Research Field and Subjects
One of the probable consequences of global climate change is the worsening of hydrological extremes, especially flood events. Most of the protective structures (dams and dykes) will undergo threats probably greater than expected at the time of their design.
Dams and levees are indeed constructed throughout the world for water supply, irrigation, navigation, flood protection, electrical power, and water-based recreation. These hydraulic structures are of great benefit to society; however, inundation caused by dam failure and levee breach has disastrous consequences. The failure of a large dam has the potential to cause more death and destruction than the failure of any other manmade structure. Large flood waves resulting from these failures commonly cause loss of life, human suffering, and destruction of properties and ecosystems for hundreds of miles in the inundated valley. Depending on the terrain, flood waves can cause extensive scour and erosion, and large-scale movement of sediment and debris. The potential failure of tailing dams can cause significant damage to the environment through rapid dispersion of hazardous materials and contaminants, including heavy metals.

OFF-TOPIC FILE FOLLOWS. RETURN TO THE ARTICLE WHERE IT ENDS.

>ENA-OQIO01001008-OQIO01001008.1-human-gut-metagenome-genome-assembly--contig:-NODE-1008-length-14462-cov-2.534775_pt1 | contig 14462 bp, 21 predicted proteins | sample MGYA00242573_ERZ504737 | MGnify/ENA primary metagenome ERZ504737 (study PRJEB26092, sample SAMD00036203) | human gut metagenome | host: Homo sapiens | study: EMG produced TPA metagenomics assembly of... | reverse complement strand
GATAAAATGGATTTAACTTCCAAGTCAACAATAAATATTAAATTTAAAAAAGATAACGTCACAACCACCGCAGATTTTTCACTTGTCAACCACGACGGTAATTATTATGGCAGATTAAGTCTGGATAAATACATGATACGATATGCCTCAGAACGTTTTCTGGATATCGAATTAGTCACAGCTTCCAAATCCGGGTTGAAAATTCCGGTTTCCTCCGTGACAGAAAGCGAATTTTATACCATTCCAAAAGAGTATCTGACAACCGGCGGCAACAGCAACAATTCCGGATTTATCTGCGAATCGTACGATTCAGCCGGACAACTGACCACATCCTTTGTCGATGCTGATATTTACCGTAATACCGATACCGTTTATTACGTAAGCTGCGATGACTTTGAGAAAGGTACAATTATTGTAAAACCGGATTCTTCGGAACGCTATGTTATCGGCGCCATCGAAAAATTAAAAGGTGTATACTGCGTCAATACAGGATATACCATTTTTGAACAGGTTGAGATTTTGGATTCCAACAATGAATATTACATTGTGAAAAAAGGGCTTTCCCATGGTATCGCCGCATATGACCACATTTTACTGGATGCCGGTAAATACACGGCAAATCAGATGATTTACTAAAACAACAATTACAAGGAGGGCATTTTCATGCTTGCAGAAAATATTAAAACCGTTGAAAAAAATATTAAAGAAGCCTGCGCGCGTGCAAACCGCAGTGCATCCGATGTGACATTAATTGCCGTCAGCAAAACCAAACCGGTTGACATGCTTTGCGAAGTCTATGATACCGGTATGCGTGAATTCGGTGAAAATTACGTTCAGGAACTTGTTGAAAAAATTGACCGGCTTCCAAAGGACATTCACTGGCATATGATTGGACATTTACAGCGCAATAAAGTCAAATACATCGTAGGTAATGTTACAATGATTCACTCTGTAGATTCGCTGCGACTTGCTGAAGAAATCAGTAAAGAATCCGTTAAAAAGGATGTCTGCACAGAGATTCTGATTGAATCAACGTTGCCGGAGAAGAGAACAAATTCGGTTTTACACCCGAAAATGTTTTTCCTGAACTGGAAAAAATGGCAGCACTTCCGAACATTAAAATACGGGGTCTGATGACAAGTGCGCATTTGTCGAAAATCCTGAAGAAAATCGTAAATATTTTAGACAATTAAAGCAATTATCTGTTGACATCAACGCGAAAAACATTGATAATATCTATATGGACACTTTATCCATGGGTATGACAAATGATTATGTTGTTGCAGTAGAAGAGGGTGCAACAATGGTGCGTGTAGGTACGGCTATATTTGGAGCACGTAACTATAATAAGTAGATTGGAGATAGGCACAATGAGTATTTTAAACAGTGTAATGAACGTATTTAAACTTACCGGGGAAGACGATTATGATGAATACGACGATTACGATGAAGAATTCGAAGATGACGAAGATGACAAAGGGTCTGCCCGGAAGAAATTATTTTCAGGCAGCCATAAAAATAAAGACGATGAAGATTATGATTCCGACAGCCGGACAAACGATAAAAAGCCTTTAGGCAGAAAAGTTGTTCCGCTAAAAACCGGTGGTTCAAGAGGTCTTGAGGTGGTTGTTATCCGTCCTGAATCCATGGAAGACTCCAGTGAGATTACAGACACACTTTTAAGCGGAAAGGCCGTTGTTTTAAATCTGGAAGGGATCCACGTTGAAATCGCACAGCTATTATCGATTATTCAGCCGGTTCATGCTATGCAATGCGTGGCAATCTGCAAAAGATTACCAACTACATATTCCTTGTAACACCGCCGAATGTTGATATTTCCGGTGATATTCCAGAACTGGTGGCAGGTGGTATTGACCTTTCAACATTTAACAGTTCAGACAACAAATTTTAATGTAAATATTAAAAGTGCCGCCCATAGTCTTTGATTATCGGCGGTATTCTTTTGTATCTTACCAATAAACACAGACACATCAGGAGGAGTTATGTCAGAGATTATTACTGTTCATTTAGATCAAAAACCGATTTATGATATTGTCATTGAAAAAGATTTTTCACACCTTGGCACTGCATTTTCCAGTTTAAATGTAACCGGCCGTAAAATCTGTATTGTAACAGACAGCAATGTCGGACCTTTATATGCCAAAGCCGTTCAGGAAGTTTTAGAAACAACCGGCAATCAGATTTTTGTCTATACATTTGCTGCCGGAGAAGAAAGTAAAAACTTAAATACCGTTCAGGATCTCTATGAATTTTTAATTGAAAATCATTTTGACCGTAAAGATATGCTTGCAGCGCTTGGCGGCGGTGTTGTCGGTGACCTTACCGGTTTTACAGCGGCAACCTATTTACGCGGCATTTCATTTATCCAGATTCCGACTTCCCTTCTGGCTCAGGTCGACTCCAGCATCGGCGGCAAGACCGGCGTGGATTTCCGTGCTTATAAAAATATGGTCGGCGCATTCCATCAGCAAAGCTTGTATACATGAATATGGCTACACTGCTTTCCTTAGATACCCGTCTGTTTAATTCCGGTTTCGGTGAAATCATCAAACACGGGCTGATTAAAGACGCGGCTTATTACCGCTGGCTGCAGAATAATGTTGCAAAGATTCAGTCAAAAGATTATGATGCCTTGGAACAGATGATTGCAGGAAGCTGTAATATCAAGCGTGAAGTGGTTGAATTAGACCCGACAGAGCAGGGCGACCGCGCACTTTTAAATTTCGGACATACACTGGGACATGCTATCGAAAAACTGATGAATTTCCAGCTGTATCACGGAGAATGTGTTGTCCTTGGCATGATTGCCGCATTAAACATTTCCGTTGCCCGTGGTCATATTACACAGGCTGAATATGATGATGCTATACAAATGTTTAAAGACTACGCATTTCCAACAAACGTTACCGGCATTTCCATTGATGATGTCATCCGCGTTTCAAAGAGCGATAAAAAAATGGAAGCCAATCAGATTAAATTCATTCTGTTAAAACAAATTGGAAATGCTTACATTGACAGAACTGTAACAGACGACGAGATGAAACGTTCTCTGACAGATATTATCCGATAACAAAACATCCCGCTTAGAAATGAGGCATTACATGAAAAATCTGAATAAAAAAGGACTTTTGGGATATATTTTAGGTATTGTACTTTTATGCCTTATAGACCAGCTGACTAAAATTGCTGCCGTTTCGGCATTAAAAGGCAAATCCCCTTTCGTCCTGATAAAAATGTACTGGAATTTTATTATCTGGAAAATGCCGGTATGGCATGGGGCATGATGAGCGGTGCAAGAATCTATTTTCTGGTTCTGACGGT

Failure of such structures and the consequences of these failures must be considered in a context of sustainable development. This is achieved through leading research in the fields of:
- physical and digital modelling of flood waves due to dam- or dyke-break and consecutive inundations, including the consequences of sediment transport and morphological evolution.
- study and design of preventing and protecting works against inundation: storage reservoir, flood plains, etc.
Contacts: Sandra SOARES-FRAZAO, Yves ZECH